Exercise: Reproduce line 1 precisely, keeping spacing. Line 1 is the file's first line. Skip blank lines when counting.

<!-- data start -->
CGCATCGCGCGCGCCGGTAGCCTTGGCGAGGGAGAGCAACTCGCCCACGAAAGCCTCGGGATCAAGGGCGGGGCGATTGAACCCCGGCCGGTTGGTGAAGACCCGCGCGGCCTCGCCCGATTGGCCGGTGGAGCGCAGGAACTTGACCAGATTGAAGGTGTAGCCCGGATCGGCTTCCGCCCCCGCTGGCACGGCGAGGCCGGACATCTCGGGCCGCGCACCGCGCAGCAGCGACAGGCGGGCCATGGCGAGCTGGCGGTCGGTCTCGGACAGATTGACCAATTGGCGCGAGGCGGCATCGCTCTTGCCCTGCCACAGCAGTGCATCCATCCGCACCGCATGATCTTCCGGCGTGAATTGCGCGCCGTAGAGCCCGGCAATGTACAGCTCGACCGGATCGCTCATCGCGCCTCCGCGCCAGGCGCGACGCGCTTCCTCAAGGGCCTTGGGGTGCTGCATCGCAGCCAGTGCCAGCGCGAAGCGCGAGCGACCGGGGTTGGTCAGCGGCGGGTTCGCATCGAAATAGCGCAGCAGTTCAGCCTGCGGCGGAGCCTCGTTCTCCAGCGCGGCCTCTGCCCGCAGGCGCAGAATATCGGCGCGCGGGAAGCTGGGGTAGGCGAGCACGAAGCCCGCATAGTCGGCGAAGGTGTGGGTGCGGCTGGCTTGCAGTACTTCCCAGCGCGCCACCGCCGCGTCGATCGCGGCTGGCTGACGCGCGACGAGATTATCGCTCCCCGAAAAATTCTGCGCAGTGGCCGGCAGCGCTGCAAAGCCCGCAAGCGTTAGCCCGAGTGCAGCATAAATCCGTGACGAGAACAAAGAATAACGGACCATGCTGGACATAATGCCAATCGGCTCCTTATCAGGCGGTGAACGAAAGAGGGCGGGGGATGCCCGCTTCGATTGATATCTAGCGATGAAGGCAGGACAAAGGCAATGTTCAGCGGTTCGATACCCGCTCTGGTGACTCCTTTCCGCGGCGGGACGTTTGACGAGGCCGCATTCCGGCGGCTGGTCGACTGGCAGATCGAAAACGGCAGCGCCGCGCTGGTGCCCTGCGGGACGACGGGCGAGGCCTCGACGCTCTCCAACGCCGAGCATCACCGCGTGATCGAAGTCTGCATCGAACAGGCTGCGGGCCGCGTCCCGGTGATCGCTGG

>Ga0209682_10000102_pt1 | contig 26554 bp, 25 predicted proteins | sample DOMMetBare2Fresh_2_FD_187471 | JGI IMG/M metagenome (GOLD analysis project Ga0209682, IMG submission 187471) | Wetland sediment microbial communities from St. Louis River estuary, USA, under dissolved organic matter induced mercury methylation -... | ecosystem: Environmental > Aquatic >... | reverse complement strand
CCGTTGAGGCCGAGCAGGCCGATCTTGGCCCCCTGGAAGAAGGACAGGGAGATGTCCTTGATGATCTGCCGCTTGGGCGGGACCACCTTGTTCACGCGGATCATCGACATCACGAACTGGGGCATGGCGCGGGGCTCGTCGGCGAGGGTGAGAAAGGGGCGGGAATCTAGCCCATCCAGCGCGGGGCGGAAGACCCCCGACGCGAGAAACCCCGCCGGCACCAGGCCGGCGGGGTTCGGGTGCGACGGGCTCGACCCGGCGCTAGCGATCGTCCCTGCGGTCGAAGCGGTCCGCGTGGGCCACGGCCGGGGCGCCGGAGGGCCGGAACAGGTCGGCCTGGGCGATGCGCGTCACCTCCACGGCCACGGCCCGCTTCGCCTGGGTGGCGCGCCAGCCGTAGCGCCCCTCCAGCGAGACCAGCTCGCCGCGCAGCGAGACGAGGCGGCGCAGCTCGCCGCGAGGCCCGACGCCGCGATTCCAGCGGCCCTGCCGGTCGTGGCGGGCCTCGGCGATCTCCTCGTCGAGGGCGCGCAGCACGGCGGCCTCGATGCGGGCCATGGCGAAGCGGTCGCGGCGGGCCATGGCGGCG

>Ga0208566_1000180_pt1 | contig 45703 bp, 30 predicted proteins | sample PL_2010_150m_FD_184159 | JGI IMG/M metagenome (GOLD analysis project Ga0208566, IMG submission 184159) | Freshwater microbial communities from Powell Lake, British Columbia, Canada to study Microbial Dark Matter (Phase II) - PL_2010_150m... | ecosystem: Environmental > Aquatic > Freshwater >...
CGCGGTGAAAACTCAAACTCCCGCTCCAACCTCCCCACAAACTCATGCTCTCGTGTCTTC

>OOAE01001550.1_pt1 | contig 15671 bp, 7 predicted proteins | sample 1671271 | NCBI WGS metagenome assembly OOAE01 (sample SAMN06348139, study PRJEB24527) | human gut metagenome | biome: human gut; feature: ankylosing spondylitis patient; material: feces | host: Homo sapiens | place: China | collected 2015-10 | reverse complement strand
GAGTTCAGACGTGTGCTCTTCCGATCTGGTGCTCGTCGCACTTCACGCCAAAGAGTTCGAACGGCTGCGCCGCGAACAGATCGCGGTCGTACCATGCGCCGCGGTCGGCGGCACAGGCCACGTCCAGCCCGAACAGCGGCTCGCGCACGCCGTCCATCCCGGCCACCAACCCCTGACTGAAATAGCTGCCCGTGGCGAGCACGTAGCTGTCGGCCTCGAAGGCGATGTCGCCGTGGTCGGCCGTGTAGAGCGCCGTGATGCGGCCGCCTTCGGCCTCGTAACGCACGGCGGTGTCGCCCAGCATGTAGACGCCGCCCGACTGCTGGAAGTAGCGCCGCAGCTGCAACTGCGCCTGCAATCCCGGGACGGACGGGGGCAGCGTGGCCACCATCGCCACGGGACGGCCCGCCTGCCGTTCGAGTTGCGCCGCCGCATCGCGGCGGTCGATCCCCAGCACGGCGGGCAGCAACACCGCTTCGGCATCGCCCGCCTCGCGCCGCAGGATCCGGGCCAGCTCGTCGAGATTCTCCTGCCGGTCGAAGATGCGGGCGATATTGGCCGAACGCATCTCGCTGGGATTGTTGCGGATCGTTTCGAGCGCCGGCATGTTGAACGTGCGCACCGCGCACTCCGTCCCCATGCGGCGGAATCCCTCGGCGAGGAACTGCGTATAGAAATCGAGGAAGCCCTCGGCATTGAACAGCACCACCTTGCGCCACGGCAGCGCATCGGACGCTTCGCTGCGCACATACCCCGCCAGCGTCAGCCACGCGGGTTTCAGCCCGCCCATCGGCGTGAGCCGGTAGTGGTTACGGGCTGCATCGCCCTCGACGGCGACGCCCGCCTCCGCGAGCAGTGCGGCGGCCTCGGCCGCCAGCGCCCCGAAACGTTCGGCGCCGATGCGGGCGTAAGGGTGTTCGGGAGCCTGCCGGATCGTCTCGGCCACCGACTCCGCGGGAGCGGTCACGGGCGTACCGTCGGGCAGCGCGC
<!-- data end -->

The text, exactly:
CGCATCGCGCGCGCCGGTAGCCTTGGCGAGGGAGAGCAACTCGCCCACGAAAGCCTCGGGATCAAGGGCGGGGCGATTGAACCCCGGCCGGTTGGTGAAGACCCGCGCGGCCTCGCCCGATTGGCCGGTGGAGCGCAGGAACTTGACCAGATTGAAGGTGTAGCCCGGATCGGCTTCCGCCCCCGCTGGCACGGCGAGGCCGGACATCTCGGGCCGCGCACCGCGCAGCAGCGACAGGCGGGCCATGGCGAGCTGGCGGTCGGTCTCGGACAGATTGACCAATTGGCGCGAGGCGGCATCGCTCTTGCCCTGCCACAGCAGTGCATCCATCCGCACCGCATGATCTTCCGGCGTGAATTGCGCGCCGTAGAGCCCGGCAATGTACAGCTCGACCGGATCGCTCATCGCGCCTCCGCGCCAGGCGCGACGCGCTTCCTCAAGGGCCTTGGGGTGCTGCATCGCAGCCAGTGCCAGCGCGAAGCGCGAGCGACCGGGGTTGGTCAGCGGCGGGTTCGCATCGAAATAGCGCAGCAGTTCAGCCTGCGGCGGAGCCTCGTTCTCCAGCGCGGCCTCTGCCCGCAGGCGCAGAATATCGGCGCGCGGGAAGCTGGGGTAGGCGAGCACGAAGCCCGCATAGTCGGCGAAGGTGTGGGTGCGGCTGGCTTGCAGTACTTCCCAGCGCGCCACCGCCGCGTCGATCGCGGCTGGCTGACGCGCGACGAGATTATCGCTCCCCGAAAAATTCTGCGCAGTGGCCGGCAGCGCTGCAAAGCCCGCAAGCGTTAGCCCGAGTGCAGCATAAATCCGTGACGAGAACAAAGAATAACGGACCATGCTGGACATAATGCCAATCGGCTCCTTATCAGGCGGTGAACGAAAGAGGGCGGGGGATGCCCGCTTCGATTGATATCTAGCGATGAAGGCAGGACAAAGGCAATGTTCAGCGGTTCGATACCCGCTCTGGTGACTCCTTTCCGCGGCGGGACGTTTGACGAGGCCGCATTCCGGCGGCTGGTCGACTGGCAGATCGAAAACGGCAGCGCCGCGCTGGTGCCCTGCGGGACGACGGGCGAGGCCTCGACGCTCTCCAACGCCGAGCATCACCGCGTGATCGAAGTCTGCATCGAACAGGCTGCGGGCCGCGTCCCGGTGATCGCTGG